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Kimberly, James C. / The history of the Neenah-Nodaway Yacht Club of Neenah, Wisconsin: an account of yacht racing on Lake Winnebago from 1859 to 1957

Chapter 4: The Nodaway Yacht Club is organized,   pp. 35-53

Page 35

A                        The W~daway %(acht Club 
                        4  Is Organized 
49N THE spring of 1893, William Z. Stuart of Neenah brought 
the catyawl Yosida to Lake Winnebago from Toledo, Ohio. It 
was a small, single-handed craft, with few pretensions, but as the 
inspiration for the Nodaway Yacht Club it was destined to make 
yachting history on the lake. Easily handled, seaworthy, and only 
about sixteen feet long, it completely captivated him and his 
friends as they sailed it that summer. 
  Before the end of the season the group was seriously discussing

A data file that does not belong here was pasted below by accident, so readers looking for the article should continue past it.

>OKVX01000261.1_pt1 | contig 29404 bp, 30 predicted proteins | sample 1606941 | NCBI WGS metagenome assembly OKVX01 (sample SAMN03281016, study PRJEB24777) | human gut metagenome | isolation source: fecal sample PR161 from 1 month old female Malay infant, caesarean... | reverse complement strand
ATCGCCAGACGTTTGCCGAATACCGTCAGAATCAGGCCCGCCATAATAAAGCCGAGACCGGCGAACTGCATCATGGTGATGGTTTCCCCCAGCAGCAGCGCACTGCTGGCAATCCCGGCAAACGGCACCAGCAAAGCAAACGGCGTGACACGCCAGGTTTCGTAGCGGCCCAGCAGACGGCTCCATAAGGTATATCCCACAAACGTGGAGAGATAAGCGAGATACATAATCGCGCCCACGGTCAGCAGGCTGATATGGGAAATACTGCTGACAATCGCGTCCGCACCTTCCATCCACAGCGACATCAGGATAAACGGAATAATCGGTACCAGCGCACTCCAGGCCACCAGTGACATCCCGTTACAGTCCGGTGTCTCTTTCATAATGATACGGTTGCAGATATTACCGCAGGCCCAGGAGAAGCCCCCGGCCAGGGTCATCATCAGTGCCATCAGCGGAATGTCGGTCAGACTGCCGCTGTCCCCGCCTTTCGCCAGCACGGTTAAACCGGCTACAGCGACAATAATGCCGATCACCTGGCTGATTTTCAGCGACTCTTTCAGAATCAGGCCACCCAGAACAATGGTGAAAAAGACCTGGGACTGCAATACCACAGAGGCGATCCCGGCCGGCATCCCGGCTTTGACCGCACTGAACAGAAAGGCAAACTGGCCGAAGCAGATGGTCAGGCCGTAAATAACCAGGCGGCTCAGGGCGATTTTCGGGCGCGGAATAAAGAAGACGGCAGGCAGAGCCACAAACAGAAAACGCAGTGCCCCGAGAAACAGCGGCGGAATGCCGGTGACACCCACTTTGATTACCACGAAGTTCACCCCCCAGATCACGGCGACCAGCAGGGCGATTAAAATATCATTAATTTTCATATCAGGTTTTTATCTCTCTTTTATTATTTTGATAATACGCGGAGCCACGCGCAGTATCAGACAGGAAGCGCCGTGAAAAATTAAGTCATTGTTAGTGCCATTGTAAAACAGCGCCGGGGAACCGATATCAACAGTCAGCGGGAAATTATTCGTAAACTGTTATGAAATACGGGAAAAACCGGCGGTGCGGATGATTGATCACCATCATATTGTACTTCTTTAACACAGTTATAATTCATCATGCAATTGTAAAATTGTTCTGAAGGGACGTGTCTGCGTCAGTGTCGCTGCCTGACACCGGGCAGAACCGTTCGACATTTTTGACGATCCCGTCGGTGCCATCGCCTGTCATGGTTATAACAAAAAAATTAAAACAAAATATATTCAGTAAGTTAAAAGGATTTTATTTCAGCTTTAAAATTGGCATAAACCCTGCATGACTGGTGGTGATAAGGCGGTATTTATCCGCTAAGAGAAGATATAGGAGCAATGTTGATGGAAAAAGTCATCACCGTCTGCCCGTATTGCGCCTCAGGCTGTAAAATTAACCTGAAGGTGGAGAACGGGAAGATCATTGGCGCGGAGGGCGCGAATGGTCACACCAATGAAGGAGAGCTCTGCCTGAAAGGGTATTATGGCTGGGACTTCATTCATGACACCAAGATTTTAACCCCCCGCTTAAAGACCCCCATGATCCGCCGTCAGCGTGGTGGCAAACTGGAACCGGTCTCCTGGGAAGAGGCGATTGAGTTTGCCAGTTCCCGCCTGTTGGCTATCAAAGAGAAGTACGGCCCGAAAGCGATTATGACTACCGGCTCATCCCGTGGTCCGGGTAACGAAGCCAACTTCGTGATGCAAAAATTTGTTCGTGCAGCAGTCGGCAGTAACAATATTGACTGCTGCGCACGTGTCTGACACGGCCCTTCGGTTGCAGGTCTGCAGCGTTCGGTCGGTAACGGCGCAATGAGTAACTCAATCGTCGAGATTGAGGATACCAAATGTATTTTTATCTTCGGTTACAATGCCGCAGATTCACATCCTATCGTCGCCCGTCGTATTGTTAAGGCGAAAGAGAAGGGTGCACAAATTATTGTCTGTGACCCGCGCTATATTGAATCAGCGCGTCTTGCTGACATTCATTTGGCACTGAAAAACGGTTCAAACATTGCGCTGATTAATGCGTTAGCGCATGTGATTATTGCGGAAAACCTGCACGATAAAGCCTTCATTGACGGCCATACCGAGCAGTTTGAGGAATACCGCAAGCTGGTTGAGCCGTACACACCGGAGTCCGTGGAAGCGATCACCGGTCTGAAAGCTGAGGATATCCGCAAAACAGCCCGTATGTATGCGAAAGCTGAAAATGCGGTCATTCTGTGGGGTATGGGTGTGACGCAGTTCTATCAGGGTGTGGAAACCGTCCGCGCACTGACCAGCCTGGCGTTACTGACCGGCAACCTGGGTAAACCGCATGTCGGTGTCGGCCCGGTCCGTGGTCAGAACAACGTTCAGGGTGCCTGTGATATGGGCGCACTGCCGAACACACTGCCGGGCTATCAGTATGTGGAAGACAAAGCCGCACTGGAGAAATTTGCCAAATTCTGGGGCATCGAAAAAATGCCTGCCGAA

the organization of a yacht club, a new kind of club in which every 
boat would be built to the same specifications, a suggestion first 
advanced by young Stuart. The aim of a yacht club, as the group 
saw it, was to promote sailing skill and good seamanship. In a race 
of identical yachts the best skipper would win; victory would not 
depend upon the size or build of a boat but upon seamanship. 
Competition for top honors would be keen, and good skippers 
would strive constantly to improve their skill. Members would 
pursue the sport for the sport's sake and the club would prosper. 
It was an exciting idea. 
  William Z. Stuart, John A. Kimberly, Jr., James C. Kimberly, 
Edward P. Sherry, James H. Wright, and Lucius K. Henry, all in 
their twenties, joined together in the enterprise. Some of the 
group were novices in the sport and some were amateur sailors 
who had grown up around the lake. The older ones had followed, 
with more or less interest, Winnebago yacht racing. They knew 
by reputation the Minnie Graves, Albatross, Myra Belle, and Mer- 
maid and may even have witnessed the Marguerite's victory over 
the Minerva. They had also seen outbuilding force spiraling costs 
and inequalities on local racing, and to them the one sure remedy 
for the ailing sport was a fleet made up of identical boats. 
  Though general classes for racing craft had been acknowledged 

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